Hi, fellas, how are you today?
There are several parts of speech in English: noun, pronoun, adjective, determiner, verb, adverb, preposition, conjunction, and interjection.
One of them, verb, specifically infinitive verbs, are our topic for this article. Can you define infinitive verbs? What is the difference between infinitive verbs and base/finite verbs?
Base verbs are verbs that can be used in their original forms.
I run every day.
I check my social media accounts 8 to 10 times a day.
Infinitive verbs are non-finite verbs or verbs that cannot stand independently as the main verbs on a sentence. Infinitive verbs are usually preceded by the word ‘to.’ Infinitive verbs are also usually used after the following words:
Modal verbs (can/could, may/might, must, shall/should, will/would)
She must go to the airport by 3 hours prior to the flight.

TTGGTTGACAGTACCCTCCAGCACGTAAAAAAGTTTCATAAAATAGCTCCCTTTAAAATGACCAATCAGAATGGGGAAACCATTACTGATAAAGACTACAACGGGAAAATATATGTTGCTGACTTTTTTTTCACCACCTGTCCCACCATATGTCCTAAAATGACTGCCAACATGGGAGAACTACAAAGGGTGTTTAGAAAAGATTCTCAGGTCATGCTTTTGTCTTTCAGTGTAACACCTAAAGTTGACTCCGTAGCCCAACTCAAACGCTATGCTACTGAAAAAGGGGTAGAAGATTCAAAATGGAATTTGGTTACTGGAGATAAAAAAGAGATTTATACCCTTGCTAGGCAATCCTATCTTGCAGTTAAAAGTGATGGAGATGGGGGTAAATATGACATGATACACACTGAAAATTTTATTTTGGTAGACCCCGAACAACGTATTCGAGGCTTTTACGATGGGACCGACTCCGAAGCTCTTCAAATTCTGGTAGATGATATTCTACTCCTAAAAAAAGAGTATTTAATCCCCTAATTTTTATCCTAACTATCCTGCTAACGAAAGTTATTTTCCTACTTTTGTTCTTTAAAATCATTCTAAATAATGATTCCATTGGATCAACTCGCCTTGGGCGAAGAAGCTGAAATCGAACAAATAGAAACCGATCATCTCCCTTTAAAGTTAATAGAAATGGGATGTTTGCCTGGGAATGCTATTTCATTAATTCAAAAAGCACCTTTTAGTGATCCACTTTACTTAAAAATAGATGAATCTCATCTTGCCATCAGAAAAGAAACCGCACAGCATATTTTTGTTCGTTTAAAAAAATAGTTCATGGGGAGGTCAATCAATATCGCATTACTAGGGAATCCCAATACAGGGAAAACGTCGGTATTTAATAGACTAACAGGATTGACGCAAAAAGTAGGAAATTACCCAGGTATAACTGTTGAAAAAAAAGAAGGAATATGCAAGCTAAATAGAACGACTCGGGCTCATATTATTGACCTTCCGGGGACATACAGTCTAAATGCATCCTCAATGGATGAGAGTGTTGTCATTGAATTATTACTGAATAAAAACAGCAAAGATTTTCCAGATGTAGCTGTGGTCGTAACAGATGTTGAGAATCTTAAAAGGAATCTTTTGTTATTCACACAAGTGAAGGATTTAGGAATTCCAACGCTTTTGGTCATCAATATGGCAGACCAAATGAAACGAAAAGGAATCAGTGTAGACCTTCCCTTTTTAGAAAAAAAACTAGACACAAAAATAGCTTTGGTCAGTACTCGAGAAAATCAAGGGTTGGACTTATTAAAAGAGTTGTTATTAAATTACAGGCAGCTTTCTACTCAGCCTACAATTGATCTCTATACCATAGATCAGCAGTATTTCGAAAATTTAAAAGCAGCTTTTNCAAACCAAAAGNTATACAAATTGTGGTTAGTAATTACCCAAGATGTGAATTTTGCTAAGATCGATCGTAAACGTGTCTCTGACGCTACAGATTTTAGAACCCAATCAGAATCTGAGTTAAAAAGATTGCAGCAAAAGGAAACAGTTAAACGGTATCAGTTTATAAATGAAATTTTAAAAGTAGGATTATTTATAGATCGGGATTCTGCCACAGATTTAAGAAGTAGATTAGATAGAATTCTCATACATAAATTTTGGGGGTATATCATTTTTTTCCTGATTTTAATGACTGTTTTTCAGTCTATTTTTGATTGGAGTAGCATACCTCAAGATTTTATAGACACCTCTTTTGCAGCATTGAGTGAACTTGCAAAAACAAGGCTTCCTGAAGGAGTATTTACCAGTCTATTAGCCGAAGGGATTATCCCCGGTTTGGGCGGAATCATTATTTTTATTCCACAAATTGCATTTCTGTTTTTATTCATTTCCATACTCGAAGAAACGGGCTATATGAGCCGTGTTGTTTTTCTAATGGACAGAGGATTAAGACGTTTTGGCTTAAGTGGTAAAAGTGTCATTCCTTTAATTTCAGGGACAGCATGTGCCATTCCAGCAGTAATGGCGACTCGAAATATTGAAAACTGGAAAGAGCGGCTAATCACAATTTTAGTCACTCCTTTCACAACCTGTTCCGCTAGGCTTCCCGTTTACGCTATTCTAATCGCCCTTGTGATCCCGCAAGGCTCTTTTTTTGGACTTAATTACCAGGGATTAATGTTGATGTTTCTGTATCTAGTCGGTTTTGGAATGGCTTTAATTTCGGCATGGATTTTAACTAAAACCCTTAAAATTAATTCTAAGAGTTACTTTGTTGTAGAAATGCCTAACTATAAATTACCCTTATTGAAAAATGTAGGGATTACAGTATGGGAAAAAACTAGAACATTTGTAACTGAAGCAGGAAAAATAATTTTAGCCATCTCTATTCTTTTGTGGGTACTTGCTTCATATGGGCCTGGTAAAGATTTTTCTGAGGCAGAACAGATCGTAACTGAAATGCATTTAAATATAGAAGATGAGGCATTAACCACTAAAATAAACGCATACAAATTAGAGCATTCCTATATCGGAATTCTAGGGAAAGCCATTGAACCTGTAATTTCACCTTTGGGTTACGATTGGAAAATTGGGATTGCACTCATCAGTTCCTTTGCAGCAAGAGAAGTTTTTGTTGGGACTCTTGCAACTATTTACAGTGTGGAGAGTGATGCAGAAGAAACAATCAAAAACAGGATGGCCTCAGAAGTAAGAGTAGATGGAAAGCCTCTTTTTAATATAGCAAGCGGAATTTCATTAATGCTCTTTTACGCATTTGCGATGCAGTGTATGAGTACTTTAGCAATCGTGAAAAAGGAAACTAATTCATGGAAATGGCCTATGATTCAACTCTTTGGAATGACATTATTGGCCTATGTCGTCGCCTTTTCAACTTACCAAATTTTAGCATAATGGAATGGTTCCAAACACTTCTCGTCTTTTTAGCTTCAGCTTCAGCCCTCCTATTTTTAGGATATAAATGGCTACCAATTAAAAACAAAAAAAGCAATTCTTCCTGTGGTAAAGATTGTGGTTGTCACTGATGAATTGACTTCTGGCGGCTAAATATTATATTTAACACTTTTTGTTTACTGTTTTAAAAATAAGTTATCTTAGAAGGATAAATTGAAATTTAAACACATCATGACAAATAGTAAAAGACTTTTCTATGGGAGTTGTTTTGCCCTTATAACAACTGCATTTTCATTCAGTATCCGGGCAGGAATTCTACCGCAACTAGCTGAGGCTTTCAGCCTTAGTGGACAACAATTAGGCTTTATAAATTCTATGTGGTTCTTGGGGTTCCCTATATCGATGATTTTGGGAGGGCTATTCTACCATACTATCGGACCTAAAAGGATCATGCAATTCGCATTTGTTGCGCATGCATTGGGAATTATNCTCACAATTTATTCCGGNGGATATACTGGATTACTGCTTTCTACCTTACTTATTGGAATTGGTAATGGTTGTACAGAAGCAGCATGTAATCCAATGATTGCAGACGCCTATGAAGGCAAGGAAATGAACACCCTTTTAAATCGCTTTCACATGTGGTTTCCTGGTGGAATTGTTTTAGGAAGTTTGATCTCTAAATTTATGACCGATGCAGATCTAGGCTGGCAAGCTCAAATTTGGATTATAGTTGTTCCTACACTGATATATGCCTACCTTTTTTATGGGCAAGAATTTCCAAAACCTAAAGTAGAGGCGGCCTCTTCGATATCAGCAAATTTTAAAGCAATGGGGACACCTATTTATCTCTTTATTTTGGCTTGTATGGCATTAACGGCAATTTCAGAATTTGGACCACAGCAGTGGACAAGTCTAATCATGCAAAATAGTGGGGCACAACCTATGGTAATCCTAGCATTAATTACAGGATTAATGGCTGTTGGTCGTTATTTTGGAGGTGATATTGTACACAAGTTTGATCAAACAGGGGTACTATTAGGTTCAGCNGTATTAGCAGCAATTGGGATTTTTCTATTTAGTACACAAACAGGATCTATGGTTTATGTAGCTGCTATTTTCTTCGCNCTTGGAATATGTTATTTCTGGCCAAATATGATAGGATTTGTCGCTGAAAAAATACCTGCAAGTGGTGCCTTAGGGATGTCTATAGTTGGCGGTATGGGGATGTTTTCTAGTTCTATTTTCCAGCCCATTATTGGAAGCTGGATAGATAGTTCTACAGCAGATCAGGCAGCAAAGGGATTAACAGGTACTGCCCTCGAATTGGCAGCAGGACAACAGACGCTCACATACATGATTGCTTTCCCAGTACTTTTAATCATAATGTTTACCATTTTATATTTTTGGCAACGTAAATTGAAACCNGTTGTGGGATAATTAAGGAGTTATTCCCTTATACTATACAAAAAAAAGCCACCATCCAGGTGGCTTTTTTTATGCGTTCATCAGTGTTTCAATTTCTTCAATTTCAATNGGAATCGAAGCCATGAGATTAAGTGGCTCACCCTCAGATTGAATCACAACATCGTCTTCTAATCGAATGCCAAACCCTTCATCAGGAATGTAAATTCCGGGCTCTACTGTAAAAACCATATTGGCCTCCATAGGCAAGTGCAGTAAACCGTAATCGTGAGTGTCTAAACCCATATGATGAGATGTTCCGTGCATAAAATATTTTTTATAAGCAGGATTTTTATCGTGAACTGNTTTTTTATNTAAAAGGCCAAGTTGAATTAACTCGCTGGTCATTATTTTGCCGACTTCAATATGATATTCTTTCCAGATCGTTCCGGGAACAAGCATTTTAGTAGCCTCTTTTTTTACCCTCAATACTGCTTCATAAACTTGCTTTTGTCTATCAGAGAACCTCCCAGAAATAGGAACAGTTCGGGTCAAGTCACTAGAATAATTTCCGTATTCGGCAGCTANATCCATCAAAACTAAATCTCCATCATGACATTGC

John should consider a career in acting; he’s so talented.
Several other verbs
Several other verbs that are followed by infinitive verbs are afford, agree, aim, appear, arrange, attempt, determined, beg, care, choose, claim, dare, decide, demand, deserve, expect, fail, happen, help, hesitate, hope, learn, long, manage, mean, need, neglect, offer, plan, prepare, pretend, proceed, promise, refuse, resolve, seem, stop, swear, tend, threaten, use, volunteer, vow, want, wish, would hate, would like, would love, and would prefer.
The child appears to be ill.
I beg to differ.
It helps to have a friend who is a tech-savvy.
He refused to sign the agreement.
- #EngClass: Infinitive and Gerund
- #EngClass: Parts of Speech
- #EngClass: ‘To’ + Gerund/Infinitive
- #EngQuiz: Gerunds and Infinitives
- #GrammarTrivia: Verbs + Gerunds/Infinitives